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Cephalopoda Cuvier 1797

Octopods, squids, nautiluses, etc.

Richard E. Young, Michael Vecchione, and Katharina M. Mangold (1922-2003)
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Containing group: Mollusca


The Cephalopoda is an ancient and very successful group of the Mollusca. Cephalopods have been among the dominant large predators in the ocean at various times in geological history. Two groups of cephalopods exist today: The Nautiloidea with a few species of the pearly nautilus, and the Coleoidea, containing the squids, cuttlefishes, octopods and vampire squids, which is represented by about 700 species. Cephalopods are the most active of the molluscs and some squids rival fishes in their swimming speed. Although there are relatively few species of living cephalopods, they occupy a great variety of habitats in all of the world's oceans. Individual species are often very abundant and provide major targets for marine fisheries.

Cephalopods first appeared about 500 million years ago in the Upper Cambrian Period. Although considerable uncertainity still exists, the two extant lineages may have separated 470 mya with the possible origin of the Bactritida or earlier. The long separation of the two lineages has, today, resulted in lineages with cephalopods that are very different in structure.


  1. A funnel derived from the molluscan foot (Salvini-Plawen, 1980) or the molluscan neck region (Shigeno et al., 2007).
  2. Circumoral arms that are derived from the molluscan head (J.Z. Young, 1965) or the molluscan foot (Shigeno et al., 2007).
  3. Chitinous beaks.
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    Figure. Oral view of the buccal mass of the giant squid Architeuthis sp. The dark, chitinous, bird-like beaks are visible on the surface of the white muscle mass. Photograph by Mark Norman.

  4. Shell.
    1. Shell with a phragmocone and siphuncle.
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      Click on an image to view larger version & data in a new window

      Figure. A longitudinal cut through the shell of the pearly nautilus (Nautilus sp.)showing the flotation chambers (phragmocone) and the siphuncle (partially lost from the larger chambers) that passes through the septa separating individual chambers. The shell has become internal and highly modified in most living cephalopods. Photograph by R. Young.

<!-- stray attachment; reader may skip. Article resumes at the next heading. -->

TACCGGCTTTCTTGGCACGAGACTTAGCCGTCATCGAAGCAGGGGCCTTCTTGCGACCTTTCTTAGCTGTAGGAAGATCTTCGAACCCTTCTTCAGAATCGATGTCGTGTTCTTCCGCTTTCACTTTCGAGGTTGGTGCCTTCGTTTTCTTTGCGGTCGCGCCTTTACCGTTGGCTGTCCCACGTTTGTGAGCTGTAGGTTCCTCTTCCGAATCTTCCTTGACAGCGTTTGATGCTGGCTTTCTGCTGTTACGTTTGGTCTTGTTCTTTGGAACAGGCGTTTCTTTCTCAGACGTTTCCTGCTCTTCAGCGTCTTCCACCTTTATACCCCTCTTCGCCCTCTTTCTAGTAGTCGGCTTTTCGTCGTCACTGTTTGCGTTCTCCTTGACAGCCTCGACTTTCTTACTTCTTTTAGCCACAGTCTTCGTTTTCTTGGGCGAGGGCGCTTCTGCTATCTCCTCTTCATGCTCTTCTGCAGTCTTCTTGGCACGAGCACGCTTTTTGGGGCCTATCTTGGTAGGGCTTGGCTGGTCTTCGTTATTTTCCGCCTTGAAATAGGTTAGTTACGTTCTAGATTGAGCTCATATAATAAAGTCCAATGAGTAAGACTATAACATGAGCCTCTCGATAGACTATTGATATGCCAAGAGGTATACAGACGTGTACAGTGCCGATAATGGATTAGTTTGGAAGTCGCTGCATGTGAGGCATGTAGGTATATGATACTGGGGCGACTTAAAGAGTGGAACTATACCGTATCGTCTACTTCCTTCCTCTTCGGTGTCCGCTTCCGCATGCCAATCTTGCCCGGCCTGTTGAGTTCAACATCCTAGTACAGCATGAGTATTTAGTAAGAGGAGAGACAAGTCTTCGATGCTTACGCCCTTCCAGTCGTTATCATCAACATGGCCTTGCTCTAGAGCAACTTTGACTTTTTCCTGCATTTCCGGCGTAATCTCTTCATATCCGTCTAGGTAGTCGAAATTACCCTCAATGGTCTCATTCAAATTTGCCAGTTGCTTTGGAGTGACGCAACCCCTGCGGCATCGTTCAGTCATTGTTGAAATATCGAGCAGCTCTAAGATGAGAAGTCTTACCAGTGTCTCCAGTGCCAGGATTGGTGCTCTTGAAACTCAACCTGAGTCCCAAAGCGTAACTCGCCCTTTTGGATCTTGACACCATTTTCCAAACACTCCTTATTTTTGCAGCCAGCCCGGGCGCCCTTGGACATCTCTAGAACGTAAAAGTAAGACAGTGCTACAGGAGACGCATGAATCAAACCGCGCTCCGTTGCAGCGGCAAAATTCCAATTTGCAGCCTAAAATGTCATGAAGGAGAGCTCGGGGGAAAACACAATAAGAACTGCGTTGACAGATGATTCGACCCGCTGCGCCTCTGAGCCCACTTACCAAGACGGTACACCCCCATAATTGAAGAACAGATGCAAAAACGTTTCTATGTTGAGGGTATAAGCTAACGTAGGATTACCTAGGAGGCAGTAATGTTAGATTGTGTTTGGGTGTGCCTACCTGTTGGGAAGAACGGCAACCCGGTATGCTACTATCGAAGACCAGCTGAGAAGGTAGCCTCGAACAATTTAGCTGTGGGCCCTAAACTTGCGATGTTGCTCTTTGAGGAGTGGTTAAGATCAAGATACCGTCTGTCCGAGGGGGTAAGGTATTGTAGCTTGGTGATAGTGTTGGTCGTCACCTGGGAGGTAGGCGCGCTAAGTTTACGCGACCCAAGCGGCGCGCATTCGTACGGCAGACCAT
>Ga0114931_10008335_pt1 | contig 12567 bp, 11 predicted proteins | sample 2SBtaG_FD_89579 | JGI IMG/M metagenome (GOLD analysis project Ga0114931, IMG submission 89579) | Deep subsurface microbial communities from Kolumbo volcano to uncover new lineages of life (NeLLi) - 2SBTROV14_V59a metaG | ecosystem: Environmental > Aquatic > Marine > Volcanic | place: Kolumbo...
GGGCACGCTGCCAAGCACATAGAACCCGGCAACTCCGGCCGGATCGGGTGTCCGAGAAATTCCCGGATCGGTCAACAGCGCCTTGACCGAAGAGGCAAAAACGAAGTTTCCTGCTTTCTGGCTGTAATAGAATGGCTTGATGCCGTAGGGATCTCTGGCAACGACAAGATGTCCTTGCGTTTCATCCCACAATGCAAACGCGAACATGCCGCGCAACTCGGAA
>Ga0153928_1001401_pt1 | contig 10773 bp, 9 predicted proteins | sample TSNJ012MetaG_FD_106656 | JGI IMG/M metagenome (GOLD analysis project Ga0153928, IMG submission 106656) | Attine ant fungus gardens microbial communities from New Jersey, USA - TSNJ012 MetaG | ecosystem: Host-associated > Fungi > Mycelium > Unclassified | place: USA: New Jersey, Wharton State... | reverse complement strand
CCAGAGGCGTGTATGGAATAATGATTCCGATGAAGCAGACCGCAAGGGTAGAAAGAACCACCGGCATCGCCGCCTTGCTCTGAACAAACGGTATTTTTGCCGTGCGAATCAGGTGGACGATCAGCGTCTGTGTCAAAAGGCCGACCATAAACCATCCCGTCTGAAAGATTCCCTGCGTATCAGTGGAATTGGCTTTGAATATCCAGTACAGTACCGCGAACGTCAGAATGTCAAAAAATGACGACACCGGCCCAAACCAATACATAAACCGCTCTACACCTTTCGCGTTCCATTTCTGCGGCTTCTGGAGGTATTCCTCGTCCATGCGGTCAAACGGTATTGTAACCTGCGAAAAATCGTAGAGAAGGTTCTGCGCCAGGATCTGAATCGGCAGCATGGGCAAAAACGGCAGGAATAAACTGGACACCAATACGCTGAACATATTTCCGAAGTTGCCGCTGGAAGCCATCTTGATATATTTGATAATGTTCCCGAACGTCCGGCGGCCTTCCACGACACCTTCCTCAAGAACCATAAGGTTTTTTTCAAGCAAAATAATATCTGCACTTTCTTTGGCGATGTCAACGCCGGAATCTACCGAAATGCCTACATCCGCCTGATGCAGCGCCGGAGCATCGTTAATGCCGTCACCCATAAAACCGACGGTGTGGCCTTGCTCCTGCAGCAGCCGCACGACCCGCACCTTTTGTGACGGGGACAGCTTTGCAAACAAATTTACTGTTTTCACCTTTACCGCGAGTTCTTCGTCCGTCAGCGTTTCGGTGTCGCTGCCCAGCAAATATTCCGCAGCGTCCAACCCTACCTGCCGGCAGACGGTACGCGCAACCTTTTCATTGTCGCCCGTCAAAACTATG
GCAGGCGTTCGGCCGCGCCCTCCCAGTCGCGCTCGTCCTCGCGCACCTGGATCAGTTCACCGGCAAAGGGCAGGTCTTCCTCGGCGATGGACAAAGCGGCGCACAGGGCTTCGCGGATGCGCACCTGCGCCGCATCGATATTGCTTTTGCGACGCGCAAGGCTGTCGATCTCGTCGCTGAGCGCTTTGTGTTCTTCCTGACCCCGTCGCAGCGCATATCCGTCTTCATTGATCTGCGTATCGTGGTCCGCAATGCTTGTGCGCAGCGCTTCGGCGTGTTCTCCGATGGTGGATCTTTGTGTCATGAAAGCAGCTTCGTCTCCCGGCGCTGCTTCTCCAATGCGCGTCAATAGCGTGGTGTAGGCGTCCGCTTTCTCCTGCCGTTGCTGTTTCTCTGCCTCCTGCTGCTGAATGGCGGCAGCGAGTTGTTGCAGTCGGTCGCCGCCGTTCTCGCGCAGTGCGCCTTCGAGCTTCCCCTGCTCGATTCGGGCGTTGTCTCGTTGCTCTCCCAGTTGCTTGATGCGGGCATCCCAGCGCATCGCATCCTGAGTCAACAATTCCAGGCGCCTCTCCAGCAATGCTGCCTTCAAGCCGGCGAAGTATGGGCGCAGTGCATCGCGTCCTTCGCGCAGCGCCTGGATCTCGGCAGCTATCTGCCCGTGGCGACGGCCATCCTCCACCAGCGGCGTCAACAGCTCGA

5. Image-forming eyes.


Much of the higher classification of Recent cephalopods is unstable. Various authors have suggested highly varying arrangements. We adopt a conservative arrangement that does not differ much from that of Naef (1921-23). Except for the position of the Octopodiformes and its two orders, we have a questionable phylogenetic basis for accepting this or any other scheme. We suggest, however, for the sake of stability, that the following classification be used until this or an alternative arrangement can be derived from cladistic analyses. The analyses, whether molecular or morphological, however, must be robust and must survive considerable scrutiny before changes in classification should be adopted. Nevertheless, we have adopted recent changes in the incirrates octopods (Strugnell et al., 2013) based on extensive data involving both morphology and molecular approaches with emphasis on the latter.


Access "Index to Cephalopod Taxa" on the Tree of Life here


Former incirrate octopod families Bolitaenide, Amphitretidae and Vitreledonellidae are now treated as subfamilies within the family Amphitretidae (see Strugnell, et al., 2013).

The classification above includes some informal names such as "Architeuthid families" and "Chiroteuthid families" which may prove to be natural groups (i.e., monophyletic groups). Also within the Decapodiformes there are a series of taxa (i.e., Orders) without any indication of their interrelationships. Some taxa cannot even be placed within an order (e.g., Idiosepiidae). These shortcomings, hopefully will soon be overcome with new morphological and molecular evidence.